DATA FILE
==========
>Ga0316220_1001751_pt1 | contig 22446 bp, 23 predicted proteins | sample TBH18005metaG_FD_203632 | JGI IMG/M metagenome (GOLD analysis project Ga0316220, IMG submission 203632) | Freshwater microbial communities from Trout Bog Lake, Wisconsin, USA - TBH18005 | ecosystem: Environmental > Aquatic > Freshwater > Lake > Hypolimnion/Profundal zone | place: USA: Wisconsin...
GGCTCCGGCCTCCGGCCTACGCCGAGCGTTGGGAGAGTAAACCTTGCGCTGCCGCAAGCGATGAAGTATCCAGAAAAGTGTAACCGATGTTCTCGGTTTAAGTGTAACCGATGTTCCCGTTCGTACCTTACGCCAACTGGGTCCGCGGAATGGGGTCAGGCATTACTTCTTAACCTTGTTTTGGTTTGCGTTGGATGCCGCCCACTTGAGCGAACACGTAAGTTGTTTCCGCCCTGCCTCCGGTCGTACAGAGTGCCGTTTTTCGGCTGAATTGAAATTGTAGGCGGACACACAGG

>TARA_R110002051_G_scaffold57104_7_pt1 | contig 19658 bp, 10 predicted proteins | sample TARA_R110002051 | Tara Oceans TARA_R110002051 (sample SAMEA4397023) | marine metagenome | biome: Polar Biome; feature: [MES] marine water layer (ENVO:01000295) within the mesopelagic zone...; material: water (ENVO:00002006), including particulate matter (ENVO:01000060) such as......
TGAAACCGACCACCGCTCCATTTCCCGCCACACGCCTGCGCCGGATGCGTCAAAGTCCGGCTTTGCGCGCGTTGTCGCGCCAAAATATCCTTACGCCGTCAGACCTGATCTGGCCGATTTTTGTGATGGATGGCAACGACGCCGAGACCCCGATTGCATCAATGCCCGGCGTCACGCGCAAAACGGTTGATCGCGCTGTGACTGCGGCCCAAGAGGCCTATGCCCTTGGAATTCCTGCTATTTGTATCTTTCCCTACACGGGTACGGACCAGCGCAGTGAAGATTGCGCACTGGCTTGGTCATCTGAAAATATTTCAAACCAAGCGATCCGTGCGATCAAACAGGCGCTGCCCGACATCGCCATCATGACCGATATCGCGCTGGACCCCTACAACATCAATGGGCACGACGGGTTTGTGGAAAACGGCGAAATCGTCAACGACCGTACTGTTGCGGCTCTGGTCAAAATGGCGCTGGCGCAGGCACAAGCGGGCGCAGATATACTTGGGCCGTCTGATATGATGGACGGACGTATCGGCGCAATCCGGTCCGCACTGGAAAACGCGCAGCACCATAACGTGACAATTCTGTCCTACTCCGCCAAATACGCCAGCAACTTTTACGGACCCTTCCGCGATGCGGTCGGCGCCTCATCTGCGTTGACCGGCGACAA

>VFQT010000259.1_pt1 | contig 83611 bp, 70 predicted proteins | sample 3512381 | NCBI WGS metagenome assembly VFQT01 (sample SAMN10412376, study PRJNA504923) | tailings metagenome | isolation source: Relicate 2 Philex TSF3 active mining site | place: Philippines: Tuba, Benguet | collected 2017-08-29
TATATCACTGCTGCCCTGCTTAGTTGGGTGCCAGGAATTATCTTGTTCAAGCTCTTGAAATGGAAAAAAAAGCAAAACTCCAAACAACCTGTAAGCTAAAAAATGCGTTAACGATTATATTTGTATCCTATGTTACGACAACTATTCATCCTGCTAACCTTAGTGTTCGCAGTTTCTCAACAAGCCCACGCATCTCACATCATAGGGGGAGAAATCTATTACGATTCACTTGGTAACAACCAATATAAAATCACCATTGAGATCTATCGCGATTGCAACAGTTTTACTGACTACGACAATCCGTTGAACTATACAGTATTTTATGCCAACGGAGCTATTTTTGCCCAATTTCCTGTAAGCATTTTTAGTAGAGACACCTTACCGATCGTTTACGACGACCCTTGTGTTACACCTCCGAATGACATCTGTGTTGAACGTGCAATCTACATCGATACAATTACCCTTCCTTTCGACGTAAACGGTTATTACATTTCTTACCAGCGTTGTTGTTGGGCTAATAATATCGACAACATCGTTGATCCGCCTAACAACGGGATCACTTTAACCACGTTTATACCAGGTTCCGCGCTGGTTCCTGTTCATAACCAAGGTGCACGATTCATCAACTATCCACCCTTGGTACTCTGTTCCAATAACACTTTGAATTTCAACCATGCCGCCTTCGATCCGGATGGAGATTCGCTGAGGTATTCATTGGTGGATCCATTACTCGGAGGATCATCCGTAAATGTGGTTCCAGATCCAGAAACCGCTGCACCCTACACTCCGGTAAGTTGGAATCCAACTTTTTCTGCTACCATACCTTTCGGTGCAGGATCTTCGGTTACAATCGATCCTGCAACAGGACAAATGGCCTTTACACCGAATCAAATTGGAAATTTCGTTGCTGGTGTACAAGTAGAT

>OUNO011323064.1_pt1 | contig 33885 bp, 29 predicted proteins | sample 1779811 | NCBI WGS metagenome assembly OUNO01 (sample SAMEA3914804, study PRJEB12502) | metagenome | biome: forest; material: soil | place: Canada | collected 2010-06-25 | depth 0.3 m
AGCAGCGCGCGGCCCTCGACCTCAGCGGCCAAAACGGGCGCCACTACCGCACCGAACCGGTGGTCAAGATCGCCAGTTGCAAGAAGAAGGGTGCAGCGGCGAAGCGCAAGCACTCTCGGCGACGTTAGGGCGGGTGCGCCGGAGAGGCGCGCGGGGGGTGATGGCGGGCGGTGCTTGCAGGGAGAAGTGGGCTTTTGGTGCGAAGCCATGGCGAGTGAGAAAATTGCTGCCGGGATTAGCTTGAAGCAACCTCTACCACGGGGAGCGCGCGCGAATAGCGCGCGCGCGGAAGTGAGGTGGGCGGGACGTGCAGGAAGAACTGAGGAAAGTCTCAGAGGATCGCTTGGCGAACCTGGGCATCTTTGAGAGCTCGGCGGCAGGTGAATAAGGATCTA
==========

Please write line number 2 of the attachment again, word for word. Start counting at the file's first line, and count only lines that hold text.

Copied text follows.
GGCTCCGGCCTCCGGCCTACGCCGAGCGTTGGGAGAGTAAACCTTGCGCTGCCGCAAGCGATGAAGTATCCAGAAAAGTGTAACCGATGTTCTCGGTTTAAGTGTAACCGATGTTCCCGTTCGTACCTTACGCCAACTGGGTCCGCGGAATGGGGTCAGGCATTACTTCTTAACCTTGTTTTGGTTTGCGTTGGATGCCGCCCACTTGAGCGAACACGTAAGTTGTTTCCGCCCTGCCTCCGGTCGTACAGAGTGCCGTTTTTCGGCTGAATTGAAATTGTAGGCGGACACACAGG